But I digress. What I wanted to write about is that this barber shop is usually manned by an old Indian man and since moving to KL, I feel that he is the best shaver that I have had. No nicks, no cuts with smoothness all the way. However this time there was a younger man in his place as the old man has gone back to India for his Deepavali holidays. Surprisingly the younger chap’s shave was just as smooth and after making some small talk it surfaced that he came from a family of barbers, so he was trained well despite making a later entry into his family business. So I remarked that he must have been trained to use the old style cutthroat razor, which was an excellent tool for shaving as the balanced heavy blade with its hair splitting edge sharpness allowed a barber to use the light touch when shaving while still getting an even cut. Its shape has also been optimised through the years, so only someone else using such a razor on you can actually do a proper job of shaving off your facial hairs.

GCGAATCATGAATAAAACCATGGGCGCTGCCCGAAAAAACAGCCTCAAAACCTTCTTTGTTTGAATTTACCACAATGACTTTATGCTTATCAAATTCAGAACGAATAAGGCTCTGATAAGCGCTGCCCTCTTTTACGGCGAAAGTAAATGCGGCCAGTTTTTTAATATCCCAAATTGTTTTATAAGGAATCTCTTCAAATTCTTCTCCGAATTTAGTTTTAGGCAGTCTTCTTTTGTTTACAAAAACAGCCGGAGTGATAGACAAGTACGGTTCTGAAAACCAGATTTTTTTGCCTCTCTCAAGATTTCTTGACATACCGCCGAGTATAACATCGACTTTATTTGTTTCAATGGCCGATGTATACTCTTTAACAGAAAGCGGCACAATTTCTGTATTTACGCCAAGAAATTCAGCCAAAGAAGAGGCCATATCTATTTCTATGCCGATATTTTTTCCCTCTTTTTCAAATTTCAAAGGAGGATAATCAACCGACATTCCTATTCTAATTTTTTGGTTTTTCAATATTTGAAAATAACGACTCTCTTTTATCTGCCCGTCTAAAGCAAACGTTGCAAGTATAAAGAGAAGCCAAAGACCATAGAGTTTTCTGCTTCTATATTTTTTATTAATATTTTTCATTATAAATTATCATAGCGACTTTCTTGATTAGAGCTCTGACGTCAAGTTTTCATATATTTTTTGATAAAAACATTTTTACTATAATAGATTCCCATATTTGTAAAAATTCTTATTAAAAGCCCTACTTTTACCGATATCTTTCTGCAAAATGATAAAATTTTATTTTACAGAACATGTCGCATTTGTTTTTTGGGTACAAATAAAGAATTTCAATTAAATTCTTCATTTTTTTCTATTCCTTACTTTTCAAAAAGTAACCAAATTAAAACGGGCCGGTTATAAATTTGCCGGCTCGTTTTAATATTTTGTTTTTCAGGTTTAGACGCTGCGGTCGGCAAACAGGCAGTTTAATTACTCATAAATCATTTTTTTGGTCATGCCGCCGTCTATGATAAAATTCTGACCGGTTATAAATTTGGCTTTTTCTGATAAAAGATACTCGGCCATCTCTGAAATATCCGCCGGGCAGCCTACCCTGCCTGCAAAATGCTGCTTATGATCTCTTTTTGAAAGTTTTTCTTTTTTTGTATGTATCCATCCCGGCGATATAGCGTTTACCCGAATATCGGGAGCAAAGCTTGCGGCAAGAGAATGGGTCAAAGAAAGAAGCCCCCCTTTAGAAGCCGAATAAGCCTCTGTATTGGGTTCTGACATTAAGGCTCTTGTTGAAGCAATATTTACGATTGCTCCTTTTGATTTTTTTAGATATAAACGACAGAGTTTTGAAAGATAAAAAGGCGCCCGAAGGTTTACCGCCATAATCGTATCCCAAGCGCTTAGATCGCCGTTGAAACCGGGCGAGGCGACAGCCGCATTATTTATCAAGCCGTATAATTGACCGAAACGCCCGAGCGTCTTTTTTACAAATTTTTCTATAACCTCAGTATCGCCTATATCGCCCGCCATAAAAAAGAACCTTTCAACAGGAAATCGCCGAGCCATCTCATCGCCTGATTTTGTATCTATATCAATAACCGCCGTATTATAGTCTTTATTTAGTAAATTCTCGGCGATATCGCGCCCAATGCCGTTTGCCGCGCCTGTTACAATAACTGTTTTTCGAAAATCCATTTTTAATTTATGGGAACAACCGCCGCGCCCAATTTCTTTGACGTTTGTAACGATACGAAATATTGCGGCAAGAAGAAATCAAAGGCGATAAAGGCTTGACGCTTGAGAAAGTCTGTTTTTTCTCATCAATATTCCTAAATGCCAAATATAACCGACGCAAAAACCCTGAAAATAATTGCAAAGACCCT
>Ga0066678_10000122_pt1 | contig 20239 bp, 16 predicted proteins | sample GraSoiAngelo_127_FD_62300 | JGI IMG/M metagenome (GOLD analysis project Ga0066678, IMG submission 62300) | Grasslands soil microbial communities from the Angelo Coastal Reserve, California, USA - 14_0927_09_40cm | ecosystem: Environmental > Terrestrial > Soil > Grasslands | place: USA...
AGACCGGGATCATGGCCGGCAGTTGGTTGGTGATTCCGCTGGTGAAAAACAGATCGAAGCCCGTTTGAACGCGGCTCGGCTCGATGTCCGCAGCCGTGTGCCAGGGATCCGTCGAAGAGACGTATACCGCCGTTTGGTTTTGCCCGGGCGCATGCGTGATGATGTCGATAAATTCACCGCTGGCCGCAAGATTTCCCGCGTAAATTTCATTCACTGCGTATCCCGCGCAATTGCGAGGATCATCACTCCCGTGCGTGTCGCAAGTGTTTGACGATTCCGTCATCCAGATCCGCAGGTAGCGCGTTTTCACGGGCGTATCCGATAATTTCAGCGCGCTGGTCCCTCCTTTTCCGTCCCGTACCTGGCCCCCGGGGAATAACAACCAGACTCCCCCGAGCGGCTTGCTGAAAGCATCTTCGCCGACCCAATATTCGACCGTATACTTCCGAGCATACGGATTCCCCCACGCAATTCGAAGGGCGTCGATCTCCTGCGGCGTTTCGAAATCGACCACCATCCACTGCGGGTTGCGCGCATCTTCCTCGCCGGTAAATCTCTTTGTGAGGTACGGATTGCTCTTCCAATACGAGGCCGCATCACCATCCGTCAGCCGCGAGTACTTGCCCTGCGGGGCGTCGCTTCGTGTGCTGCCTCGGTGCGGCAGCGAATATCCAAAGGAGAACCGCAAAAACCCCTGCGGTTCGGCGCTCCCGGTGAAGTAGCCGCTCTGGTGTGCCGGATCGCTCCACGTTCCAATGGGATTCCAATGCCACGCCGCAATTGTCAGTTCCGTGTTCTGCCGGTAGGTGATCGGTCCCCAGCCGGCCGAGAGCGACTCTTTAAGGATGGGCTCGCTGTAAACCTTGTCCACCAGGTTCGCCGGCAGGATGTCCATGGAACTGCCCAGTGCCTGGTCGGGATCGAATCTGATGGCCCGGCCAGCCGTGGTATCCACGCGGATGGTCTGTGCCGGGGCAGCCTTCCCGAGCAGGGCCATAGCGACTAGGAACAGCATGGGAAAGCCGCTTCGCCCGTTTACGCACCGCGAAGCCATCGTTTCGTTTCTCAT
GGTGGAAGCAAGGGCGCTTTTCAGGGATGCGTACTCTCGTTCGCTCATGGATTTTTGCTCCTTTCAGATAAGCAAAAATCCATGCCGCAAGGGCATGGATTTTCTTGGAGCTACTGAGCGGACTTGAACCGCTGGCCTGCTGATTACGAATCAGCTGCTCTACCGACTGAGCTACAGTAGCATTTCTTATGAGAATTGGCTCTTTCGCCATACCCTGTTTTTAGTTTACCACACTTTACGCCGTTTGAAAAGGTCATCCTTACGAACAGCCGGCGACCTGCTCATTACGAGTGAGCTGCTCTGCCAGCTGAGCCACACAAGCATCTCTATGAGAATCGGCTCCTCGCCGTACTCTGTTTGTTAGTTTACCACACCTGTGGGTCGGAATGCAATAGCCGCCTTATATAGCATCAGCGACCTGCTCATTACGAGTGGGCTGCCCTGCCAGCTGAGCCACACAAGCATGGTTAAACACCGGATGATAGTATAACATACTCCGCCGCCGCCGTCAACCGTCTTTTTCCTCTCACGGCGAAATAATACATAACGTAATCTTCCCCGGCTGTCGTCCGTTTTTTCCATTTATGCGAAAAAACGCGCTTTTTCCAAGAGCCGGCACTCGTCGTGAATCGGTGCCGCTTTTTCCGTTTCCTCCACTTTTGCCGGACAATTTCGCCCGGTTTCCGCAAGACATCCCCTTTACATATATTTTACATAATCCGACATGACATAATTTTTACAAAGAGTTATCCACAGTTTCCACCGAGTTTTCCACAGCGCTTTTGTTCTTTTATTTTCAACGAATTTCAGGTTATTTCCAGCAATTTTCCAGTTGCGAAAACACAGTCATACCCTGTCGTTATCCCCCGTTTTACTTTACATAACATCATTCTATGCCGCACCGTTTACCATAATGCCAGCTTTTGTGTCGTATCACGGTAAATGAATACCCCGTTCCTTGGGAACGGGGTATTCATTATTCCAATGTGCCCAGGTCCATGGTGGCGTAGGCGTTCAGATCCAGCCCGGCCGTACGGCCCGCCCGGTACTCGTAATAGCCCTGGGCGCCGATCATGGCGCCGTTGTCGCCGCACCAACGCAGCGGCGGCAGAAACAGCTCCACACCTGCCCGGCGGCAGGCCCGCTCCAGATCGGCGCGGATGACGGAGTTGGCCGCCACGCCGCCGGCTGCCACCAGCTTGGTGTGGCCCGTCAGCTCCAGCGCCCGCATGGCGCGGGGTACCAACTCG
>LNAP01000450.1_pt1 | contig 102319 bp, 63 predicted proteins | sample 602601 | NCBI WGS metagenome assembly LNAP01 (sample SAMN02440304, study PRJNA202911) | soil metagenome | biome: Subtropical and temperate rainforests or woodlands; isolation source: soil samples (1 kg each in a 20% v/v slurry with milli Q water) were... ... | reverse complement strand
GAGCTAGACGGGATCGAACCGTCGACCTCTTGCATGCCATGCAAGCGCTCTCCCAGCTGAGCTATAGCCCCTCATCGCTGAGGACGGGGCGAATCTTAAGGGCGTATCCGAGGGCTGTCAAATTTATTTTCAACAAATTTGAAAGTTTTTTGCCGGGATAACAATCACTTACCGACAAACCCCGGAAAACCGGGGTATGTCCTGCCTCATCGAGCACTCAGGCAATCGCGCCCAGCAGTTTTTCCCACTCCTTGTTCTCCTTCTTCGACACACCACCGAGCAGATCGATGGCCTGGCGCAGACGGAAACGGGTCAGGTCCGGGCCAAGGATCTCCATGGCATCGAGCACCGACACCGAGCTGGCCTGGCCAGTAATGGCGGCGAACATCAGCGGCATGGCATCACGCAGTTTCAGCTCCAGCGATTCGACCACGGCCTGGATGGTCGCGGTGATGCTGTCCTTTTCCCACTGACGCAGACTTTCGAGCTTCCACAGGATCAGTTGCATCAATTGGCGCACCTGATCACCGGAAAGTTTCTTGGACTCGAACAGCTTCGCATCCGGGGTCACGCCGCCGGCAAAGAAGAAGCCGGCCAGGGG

Amazingly he replied that he has only experienced using the disposable razors now affixed to the cutthroat razors that they used nowadays during his ten years of experience. It seems that such by the time of his entry into the industry, such razors has become mandatory due to the HIV scare. So even though he was only two years younger than me, funnily enough he himself has not been shaved with the old school blades and experienced the smoothness. He admitted that he personally uses the cheapest disposable razors that he thinks is the norm in the business and in his early years has nicked many a customer with such blades. It appears that you need experience and a patient hand to come to a stage where you can do a smooth shave without a scratch, though many barbers do not seem to bother. It also transpired that you need time that is such a premium nowadays to do a really good shaving job after more shop talk. In fact since at the time I was the only customer left, he took time to shave my ears and other parts of the head that needed attention before cleaning up my face with a minty solution as an aftershave. Refreshing! What a rare treat to experience a full service shave that was common not that very long ago before barber shops started to transform into a pale imitation of hair saloons with hair colouring service and such.